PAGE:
“It was a mixture of fabulous unique stories with the real community feel of Cape Ann. It really was the best of Cape Ann with people sharing authentic honest stories that mattered,” she said. “And the stories came from all over the world and yet everything kind of came back to the wonderful comfort they got from telling a story in a local environment at a local event.”

She got the impression that many in the audience were repeat customers and likely had been storytellers themselves.

“But everyone becomes very focused as they listen. There are gasps and laughter and signs of recognition when people hear a situation they have been through themselves, or a location or a situation they are familiar with,” Watling said. “There is also an appreciation of the sense of community and warmth that Fish Tales brings to the audience.”

And a new year brings new opportunity.

“I love the idea of each storyteller bringing their own interpretation to a show’s theme,” Watling said. “I’m intrigued by what we may hear on the topic of ‘alchemy,’ currently a favorite theme for 2022.”

More stories

In response to the Sawyer Free Library’s popular book list, chronicled in last week’s column, one local reader wanted to share the title of a “very well-written historical novel that begins in the early 17th century England but eventually winds up in New England.”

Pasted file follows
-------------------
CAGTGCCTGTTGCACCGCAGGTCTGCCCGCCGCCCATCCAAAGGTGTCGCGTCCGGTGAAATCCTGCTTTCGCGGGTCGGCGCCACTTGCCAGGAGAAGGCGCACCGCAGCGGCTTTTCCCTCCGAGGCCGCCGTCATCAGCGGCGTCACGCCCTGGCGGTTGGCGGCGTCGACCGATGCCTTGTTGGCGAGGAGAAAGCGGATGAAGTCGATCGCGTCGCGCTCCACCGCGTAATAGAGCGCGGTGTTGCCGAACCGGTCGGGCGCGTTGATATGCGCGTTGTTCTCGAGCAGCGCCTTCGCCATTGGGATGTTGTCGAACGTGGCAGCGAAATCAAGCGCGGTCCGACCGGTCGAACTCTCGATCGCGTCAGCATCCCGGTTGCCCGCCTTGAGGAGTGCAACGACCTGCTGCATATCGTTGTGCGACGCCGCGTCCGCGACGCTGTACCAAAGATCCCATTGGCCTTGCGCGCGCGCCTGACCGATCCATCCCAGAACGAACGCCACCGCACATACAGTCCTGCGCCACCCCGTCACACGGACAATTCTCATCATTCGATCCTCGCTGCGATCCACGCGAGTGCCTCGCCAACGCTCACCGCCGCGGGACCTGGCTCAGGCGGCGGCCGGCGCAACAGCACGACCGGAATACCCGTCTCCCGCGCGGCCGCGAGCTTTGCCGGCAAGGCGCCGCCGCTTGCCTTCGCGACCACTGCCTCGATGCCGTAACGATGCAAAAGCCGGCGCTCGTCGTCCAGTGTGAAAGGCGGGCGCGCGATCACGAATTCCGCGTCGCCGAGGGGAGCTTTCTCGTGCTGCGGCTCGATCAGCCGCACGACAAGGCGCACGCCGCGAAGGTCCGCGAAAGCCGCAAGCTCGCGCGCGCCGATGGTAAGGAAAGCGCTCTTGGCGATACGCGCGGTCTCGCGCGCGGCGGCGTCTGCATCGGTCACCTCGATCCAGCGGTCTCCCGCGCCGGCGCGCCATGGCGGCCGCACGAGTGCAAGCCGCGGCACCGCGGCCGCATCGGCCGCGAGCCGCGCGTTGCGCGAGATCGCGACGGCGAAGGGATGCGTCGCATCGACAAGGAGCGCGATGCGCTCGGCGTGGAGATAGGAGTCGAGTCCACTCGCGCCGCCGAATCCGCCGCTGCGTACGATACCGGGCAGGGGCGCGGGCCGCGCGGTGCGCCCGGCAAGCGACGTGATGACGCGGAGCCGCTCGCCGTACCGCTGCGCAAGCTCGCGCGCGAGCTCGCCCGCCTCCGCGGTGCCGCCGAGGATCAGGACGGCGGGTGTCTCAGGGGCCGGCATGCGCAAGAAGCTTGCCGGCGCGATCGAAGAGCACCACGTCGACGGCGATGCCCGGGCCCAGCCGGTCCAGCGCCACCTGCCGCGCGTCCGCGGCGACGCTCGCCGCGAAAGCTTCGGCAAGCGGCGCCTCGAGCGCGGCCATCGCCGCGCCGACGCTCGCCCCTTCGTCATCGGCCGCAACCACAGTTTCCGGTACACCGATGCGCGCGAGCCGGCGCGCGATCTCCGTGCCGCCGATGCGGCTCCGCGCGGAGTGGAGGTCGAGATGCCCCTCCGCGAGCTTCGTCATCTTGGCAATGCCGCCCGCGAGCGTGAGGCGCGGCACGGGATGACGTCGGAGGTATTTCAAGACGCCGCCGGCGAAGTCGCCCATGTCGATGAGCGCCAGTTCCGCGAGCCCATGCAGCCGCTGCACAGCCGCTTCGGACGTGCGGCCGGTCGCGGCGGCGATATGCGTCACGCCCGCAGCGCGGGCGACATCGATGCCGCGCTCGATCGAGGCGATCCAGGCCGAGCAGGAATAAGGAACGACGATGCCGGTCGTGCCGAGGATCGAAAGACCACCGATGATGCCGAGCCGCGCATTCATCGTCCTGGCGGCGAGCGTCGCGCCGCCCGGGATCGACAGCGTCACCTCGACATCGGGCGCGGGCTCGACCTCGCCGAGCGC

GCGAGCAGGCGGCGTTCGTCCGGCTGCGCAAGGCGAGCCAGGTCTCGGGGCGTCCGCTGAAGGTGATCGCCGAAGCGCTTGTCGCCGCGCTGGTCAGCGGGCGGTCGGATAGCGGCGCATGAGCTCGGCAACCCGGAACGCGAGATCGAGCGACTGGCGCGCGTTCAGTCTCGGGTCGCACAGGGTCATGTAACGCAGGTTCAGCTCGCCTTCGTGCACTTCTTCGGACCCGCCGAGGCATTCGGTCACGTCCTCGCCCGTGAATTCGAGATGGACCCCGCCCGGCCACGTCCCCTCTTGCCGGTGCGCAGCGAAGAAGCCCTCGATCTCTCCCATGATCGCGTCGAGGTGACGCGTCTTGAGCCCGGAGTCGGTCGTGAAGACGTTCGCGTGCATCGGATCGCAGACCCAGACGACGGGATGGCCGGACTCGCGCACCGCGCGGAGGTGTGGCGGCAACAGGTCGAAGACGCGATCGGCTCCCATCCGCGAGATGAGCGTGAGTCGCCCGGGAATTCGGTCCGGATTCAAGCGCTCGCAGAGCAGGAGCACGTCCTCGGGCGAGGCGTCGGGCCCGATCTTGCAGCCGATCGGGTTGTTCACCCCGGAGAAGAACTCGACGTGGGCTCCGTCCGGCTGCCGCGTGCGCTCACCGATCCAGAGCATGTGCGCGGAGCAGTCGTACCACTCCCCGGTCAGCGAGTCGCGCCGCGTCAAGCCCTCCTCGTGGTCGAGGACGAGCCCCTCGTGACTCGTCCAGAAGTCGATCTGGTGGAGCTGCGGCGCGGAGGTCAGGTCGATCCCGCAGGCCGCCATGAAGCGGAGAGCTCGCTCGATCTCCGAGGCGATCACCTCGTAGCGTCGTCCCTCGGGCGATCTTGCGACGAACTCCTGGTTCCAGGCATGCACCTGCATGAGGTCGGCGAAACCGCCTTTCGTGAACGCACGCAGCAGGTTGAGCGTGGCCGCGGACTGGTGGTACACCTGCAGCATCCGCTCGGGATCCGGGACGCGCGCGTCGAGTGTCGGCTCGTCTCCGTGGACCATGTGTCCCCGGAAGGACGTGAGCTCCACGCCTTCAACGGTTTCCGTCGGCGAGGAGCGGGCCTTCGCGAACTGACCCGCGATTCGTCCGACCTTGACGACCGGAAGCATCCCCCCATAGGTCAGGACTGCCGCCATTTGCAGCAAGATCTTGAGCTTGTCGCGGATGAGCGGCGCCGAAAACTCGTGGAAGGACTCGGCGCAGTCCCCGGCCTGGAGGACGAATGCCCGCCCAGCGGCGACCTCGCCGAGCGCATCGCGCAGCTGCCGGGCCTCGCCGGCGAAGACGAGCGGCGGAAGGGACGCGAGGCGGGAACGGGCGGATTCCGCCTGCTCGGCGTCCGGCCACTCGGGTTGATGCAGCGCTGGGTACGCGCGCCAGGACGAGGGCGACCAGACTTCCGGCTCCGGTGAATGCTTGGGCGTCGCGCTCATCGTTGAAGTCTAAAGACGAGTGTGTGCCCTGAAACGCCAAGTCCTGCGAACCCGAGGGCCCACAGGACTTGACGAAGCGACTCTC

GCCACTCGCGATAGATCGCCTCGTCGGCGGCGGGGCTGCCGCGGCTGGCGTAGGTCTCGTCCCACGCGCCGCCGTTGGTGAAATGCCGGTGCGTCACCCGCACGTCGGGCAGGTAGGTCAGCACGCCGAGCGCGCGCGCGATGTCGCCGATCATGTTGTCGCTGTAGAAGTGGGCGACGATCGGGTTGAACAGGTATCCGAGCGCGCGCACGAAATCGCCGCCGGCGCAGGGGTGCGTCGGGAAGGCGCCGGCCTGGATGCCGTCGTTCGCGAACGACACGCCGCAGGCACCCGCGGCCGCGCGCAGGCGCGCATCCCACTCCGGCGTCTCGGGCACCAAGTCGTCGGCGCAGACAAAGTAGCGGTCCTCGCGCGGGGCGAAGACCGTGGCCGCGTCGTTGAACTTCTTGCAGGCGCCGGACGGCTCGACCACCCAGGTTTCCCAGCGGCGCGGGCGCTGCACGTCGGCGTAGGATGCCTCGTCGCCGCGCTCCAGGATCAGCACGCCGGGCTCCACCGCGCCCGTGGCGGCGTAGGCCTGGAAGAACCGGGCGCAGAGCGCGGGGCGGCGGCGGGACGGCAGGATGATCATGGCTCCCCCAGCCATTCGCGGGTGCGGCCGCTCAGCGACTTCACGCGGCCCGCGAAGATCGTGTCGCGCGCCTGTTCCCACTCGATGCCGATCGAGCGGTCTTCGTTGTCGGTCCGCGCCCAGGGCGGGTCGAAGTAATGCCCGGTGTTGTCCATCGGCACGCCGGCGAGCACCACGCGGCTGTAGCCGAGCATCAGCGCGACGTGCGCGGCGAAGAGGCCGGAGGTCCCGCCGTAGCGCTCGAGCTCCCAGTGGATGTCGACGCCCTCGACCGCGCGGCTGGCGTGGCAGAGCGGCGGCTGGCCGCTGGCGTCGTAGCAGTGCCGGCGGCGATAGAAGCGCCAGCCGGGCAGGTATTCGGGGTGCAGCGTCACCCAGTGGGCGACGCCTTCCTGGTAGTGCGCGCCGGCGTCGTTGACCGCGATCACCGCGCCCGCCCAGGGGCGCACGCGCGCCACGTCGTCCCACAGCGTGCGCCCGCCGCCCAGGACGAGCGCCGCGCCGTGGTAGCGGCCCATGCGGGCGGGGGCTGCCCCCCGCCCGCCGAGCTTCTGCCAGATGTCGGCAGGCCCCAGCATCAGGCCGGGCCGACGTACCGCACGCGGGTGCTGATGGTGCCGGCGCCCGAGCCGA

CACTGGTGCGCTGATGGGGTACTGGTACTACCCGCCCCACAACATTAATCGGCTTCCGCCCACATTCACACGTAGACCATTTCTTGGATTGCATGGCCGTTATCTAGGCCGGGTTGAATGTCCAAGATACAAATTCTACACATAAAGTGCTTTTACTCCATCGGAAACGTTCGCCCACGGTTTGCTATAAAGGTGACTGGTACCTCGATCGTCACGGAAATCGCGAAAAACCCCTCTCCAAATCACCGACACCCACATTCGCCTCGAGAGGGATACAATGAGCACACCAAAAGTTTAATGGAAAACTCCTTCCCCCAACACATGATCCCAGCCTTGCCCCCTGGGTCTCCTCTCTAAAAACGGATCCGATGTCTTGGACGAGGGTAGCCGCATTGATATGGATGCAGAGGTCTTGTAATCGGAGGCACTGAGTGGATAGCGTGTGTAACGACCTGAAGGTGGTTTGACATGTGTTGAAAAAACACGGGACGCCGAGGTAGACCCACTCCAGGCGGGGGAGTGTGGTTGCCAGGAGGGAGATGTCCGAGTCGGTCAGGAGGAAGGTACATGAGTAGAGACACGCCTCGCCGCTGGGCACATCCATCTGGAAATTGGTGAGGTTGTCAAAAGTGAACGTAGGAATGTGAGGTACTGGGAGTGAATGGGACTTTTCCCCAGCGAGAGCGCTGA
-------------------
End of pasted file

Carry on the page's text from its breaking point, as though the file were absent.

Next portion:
The book is “Exploration: The Stanfield Chronicles,” by David Tory, which tells through the eyes of a young sailor of the explorations that preceded the arrival of the Mayflower in New England in 1620.

“Retired from his careers in the computer industry and philanthropy, David Tory has spent the last few years researching the arrival of English colonists in New England. ‘Exploration: The Stanfield Chronicles’ is the result of those years of research, following the fictional Isaac Stanfield through a life of adventure in the early 17th century. Originally from England, for 30 years David Tory has called Essex County, Massachusetts, his home with his wife, Helen,” according to a posting on the Boston Athenaeum website.

The story describes events from 1613 to 1620, and is also “the story of Isaac’s coming of age in those turbulent times,” according to the author’s website.

Tory has another local connection, in that he started the Essex County Community Foundation in 1998, which he left in 2011. For more details, visit www.davidtoryauthor.com.

Rescheduling at Rockport Music

Due to the current surge in COVID-19 cases, Rockport Music is canceling its remaining January concerts. However, plans to proceed with the HD broadcasts at the end of the month are still in place at this time, but with reduced capacity. The staff note that this move is seen as a temporary break. For more information, visit rockportmusic.org.

Around Cape Ann is a column devoted to events happening on Cape Ann and artists from Cape Ann performing elsewhere. If you would like to submit an item, contact reporter Gail McCarthy at 978-675-2706 or gmccarthy@gloucestertimes.com at least two weeks in advance.